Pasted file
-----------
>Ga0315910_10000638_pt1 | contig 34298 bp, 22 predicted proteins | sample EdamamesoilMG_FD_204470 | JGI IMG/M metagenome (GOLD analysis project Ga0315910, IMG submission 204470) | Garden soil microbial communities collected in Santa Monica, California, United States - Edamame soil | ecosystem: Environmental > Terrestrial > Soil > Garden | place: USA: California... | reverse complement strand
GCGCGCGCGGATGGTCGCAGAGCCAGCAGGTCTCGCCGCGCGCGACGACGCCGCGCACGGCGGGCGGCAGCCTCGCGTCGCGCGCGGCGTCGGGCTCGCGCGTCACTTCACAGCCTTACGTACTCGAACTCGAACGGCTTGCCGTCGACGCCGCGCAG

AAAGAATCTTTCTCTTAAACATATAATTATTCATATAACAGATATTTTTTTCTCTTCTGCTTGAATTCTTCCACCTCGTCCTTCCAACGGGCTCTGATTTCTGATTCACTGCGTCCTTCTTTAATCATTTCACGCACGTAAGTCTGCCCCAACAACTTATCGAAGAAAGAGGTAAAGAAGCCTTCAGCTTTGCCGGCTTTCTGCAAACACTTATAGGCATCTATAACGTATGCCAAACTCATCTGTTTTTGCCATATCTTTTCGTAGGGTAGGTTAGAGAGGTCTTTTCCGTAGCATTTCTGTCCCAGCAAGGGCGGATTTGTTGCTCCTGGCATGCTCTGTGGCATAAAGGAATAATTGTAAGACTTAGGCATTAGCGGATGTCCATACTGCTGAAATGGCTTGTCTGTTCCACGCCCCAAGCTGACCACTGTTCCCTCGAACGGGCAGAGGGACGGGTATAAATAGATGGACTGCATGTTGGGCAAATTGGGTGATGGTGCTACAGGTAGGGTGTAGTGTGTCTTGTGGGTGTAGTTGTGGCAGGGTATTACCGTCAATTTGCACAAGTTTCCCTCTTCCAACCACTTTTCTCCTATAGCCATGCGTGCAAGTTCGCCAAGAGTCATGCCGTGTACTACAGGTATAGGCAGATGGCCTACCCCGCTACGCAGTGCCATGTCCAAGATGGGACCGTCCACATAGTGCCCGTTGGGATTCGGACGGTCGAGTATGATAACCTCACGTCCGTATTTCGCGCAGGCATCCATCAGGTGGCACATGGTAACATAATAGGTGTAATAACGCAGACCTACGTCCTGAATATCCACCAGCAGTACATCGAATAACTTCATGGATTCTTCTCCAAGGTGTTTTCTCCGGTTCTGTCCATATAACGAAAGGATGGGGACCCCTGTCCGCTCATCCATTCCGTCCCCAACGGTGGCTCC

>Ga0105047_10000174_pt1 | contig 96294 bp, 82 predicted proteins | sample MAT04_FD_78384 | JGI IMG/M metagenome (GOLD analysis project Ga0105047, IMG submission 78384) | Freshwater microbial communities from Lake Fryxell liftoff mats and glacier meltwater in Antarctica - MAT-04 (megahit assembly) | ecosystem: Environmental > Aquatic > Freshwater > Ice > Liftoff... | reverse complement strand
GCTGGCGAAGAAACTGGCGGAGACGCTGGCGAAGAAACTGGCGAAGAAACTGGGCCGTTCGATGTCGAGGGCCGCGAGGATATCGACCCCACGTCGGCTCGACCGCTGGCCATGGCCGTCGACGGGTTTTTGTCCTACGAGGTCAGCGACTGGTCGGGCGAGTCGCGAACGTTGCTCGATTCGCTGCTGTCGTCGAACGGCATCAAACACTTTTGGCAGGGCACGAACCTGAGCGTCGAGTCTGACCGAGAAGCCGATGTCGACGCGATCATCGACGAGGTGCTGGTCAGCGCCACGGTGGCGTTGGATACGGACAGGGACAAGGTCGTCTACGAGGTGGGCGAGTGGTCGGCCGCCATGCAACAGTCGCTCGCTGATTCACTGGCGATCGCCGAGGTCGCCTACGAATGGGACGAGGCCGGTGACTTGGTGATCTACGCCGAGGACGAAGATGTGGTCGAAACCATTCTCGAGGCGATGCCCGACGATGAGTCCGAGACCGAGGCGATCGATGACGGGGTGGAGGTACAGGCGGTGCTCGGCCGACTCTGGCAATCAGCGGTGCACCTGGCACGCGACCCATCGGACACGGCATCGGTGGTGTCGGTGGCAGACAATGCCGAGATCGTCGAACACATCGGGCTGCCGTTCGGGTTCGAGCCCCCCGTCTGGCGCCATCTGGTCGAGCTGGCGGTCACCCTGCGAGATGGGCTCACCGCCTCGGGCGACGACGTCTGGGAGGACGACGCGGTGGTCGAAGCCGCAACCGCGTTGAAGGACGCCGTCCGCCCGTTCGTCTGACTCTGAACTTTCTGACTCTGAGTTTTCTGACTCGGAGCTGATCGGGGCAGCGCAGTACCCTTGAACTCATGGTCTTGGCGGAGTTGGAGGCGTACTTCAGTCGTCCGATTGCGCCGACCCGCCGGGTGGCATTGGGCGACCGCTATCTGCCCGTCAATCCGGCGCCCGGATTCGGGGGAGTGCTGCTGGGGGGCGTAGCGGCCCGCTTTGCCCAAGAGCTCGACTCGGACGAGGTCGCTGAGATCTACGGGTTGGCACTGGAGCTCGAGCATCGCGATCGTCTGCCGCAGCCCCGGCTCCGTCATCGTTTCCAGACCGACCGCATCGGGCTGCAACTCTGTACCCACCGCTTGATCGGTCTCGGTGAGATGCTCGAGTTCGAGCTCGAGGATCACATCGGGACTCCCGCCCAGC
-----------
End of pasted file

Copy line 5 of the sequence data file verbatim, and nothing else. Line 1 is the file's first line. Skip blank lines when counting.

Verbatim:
GCTGGCGAAGAAACTGGCGGAGACGCTGGCGAAGAAACTGGCGAAGAAACTGGGCCGTTCGATGTCGAGGGCCGCGAGGATATCGACCCCACGTCGGCTCGACCGCTGGCCATGGCCGTCGACGGGTTTTTGTCCTACGAGGTCAGCGACTGGTCGGGCGAGTCGCGAACGTTGCTCGATTCGCTGCTGTCGTCGAACGGCATCAAACACTTTTGGCAGGGCACGAACCTGAGCGTCGAGTCTGACCGAGAAGCCGATGTCGACGCGATCATCGACGAGGTGCTGGTCAGCGCCACGGTGGCGTTGGATACGGACAGGGACAAGGTCGTCTACGAGGTGGGCGAGTGGTCGGCCGCCATGCAACAGTCGCTCGCTGATTCACTGGCGATCGCCGAGGTCGCCTACGAATGGGACGAGGCCGGTGACTTGGTGATCTACGCCGAGGACGAAGATGTGGTCGAAACCATTCTCGAGGCGATGCCCGACGATGAGTCCGAGACCGAGGCGATCGATGACGGGGTGGAGGTACAGGCGGTGCTCGGCCGACTCTGGCAATCAGCGGTGCACCTGGCACGCGACCCATCGGACACGGCATCGGTGGTGTCGGTGGCAGACAATGCCGAGATCGTCGAACACATCGGGCTGCCGTTCGGGTTCGAGCCCCCCGTCTGGCGCCATCTGGTCGAGCTGGCGGTCACCCTGCGAGATGGGCTCACCGCCTCGGGCGACGACGTCTGGGAGGACGACGCGGTGGTCGAAGCCGCAACCGCGTTGAAGGACGCCGTCCGCCCGTTCGTCTGACTCTGAACTTTCTGACTCTGAGTTTTCTGACTCGGAGCTGATCGGGGCAGCGCAGTACCCTTGAACTCATGGTCTTGGCGGAGTTGGAGGCGTACTTCAGTCGTCCGATTGCGCCGACCCGCCGGGTGGCATTGGGCGACCGCTATCTGCCCGTCAATCCGGCGCCCGGATTCGGGGGAGTGCTGCTGGGGGGCGTAGCGGCCCGCTTTGCCCAAGAGCTCGACTCGGACGAGGTCGCTGAGATCTACGGGTTGGCACTGGAGCTCGAGCATCGCGATCGTCTGCCGCAGCCCCGGCTCCGTCATCGTTTCCAGACCGACCGCATCGGGCTGCAACTCTGTACCCACCGCTTGATCGGTCTCGGTGAGATGCTCGAGTTCGAGCTCGAGGATCACATCGGGACTCCCGCCCAGC